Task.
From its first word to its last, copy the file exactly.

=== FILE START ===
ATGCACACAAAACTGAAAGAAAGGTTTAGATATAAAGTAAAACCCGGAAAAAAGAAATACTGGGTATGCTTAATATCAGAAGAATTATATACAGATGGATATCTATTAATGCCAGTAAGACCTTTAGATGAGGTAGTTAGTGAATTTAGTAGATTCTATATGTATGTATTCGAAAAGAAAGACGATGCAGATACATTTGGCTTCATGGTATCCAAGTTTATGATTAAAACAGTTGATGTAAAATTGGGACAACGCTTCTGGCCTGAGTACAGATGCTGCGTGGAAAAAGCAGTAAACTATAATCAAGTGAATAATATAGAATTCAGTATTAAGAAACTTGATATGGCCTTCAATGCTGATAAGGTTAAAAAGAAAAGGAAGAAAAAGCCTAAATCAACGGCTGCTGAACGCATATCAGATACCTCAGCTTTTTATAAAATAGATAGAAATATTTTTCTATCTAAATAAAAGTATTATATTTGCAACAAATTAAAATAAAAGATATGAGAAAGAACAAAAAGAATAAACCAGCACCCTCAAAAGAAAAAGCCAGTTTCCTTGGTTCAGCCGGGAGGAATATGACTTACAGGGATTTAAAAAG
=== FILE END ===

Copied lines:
ATGCACACAAAACTGAAAGAAAGGTTTAGATATAAAGTAAAACCCGGAAAAAAGAAATACTGGGTATGCTTAATATCAGAAGAATTATATACAGATGGATATCTATTAATGCCAGTAAGACCTTTAGATGAGGTAGTTAGTGAATTTAGTAGATTCTATATGTATGTATTCGAAAAGAAAGACGATGCAGATACATTTGGCTTCATGGTATCCAAGTTTATGATTAAAACAGTTGATGTAAAATTGGGACAACGCTTCTGGCCTGAGTACAGATGCTGCGTGGAAAAAGCAGTAAACTATAATCAAGTGAATAATATAGAATTCAGTATTAAGAAACTTGATATGGCCTTCAATGCTGATAAGGTTAAAAAGAAAAGGAAGAAAAAGCCTAAATCAACGGCTGCTGAACGCATATCAGATACCTCAGCTTTTTATAAAATAGATAGAAATATTTTTCTATCTAAATAAAAGTATTATATTTGCAACAAATTAAAATAAAAGATATGAGAAAGAACAAAAAGAATAAACCAGCACCCTCAAAAGAAAAAGCCAGTTTCCTTGGTTCAGCCGGGAGGAATATGACTTACAGGGATTTAAAAAG